EAST PEORIA, Ill. -- Area college classrooms are filled up once again as students begin the academic year. However, as the years have passed, more have traded the lecture hall for the laptop.
Seeing Illinois Central College student Willow Sauder in the library on campus is a rare sight.
"It’s about a 45 minute drive," said Sauder.
That is because the computer programming and database development major doesn't have to be here.
She is taking this semester's classes online and not stepping foot in a classroom.
"The main benefit for me is flexibility. I can work anytime, anywhere without having a schedule of classes to have to work around,” said Sauder.
ICC Provost William Tammone said 2,500 to 2,700 students are enrolled in online courses.
About one third are working toward degrees that can be completed entirely online.
"We certainly don't want to force students into this type of environment if they are not comfortable but as the demand grows, we want to be there to meet that demand,” said Tammone. “It's a great way for community colleges in particular to increase access to higher education."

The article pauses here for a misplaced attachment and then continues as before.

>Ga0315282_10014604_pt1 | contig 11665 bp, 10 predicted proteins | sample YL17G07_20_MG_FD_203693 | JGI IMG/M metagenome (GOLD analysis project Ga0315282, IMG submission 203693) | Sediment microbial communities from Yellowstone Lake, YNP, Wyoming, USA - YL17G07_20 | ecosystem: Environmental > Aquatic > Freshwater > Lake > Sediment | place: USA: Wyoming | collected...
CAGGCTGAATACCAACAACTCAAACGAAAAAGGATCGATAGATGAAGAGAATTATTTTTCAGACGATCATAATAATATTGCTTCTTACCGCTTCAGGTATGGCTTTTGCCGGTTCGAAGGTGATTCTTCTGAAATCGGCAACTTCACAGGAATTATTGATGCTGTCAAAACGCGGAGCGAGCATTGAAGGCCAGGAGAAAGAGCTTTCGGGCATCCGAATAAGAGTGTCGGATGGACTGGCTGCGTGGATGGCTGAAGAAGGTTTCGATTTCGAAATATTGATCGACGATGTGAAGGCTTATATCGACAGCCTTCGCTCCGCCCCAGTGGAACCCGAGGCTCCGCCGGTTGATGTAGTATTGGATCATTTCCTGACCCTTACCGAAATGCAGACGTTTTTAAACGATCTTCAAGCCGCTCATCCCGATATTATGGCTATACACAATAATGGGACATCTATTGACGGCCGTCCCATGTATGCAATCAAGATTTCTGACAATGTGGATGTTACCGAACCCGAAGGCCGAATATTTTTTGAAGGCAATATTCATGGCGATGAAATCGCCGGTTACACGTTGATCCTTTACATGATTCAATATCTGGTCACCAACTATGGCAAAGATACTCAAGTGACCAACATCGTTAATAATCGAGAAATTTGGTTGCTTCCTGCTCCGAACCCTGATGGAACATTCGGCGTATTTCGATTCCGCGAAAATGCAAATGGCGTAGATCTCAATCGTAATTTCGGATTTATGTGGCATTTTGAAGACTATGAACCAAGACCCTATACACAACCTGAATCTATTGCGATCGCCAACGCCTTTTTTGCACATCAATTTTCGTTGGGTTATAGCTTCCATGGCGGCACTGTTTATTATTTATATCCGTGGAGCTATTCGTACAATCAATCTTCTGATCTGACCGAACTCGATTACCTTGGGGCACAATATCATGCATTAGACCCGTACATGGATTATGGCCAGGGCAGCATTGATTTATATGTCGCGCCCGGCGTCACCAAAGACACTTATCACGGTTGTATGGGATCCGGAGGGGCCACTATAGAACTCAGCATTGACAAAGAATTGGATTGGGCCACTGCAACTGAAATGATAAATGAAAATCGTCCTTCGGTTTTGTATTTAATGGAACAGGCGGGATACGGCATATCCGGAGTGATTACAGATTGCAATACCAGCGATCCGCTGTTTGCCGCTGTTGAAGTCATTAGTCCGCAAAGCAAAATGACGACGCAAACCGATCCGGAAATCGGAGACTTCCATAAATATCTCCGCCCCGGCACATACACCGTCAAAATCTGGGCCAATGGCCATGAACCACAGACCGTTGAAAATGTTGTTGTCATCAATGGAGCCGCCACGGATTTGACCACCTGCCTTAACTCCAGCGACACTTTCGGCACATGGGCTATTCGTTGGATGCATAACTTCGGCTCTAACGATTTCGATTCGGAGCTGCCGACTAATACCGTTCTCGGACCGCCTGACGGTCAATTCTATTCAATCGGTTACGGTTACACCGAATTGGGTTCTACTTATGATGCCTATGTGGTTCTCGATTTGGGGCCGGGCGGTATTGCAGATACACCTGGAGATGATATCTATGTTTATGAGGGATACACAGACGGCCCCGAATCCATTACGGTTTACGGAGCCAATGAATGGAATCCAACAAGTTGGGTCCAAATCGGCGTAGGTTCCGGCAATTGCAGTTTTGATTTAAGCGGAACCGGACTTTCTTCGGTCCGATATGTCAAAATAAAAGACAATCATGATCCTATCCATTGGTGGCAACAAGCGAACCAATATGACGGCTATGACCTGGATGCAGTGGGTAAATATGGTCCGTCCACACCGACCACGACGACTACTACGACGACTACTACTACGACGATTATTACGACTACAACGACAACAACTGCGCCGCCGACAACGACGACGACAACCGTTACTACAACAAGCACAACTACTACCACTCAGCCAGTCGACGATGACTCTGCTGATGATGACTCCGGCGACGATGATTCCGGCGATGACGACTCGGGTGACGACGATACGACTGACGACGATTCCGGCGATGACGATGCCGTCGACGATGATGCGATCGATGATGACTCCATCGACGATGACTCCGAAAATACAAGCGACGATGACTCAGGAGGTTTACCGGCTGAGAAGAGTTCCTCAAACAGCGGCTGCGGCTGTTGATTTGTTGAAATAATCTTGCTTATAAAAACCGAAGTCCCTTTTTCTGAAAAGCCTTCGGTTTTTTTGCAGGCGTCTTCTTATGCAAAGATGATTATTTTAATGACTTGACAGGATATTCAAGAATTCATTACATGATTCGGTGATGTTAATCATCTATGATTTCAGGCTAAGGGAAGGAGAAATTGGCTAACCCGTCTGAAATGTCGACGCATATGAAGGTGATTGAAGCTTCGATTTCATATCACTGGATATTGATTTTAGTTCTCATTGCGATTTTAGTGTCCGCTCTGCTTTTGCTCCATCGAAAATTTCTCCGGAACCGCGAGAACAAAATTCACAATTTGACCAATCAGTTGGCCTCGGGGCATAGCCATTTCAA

One drawback of all this online learning could be a lack of interaction with professors or classmates, but there is a way to combat that problem.
Dr. Dean Cantu is head of the department of teacher education at Bradley University.
Many of the online offerings at the school are deemed "blended learning classes", where professors combine technology and face-to-face communication.
"They are capturing for example, the lecture, and making those video modules available to students outside of the regular classroom so that when they come into the classroom there is more time to do authentic learning activities, engage in lab,” said Cantu.
Dr. Cantu said his department works closely with professors who have the right curriculum to develop blended programs.
Willow Sauder is set to get her degree next spring.
"I think it was almost better for my education because it was very focused on the task at hand. I almost prefer the online, because when I am communicating, it’s very much about what I need to learn."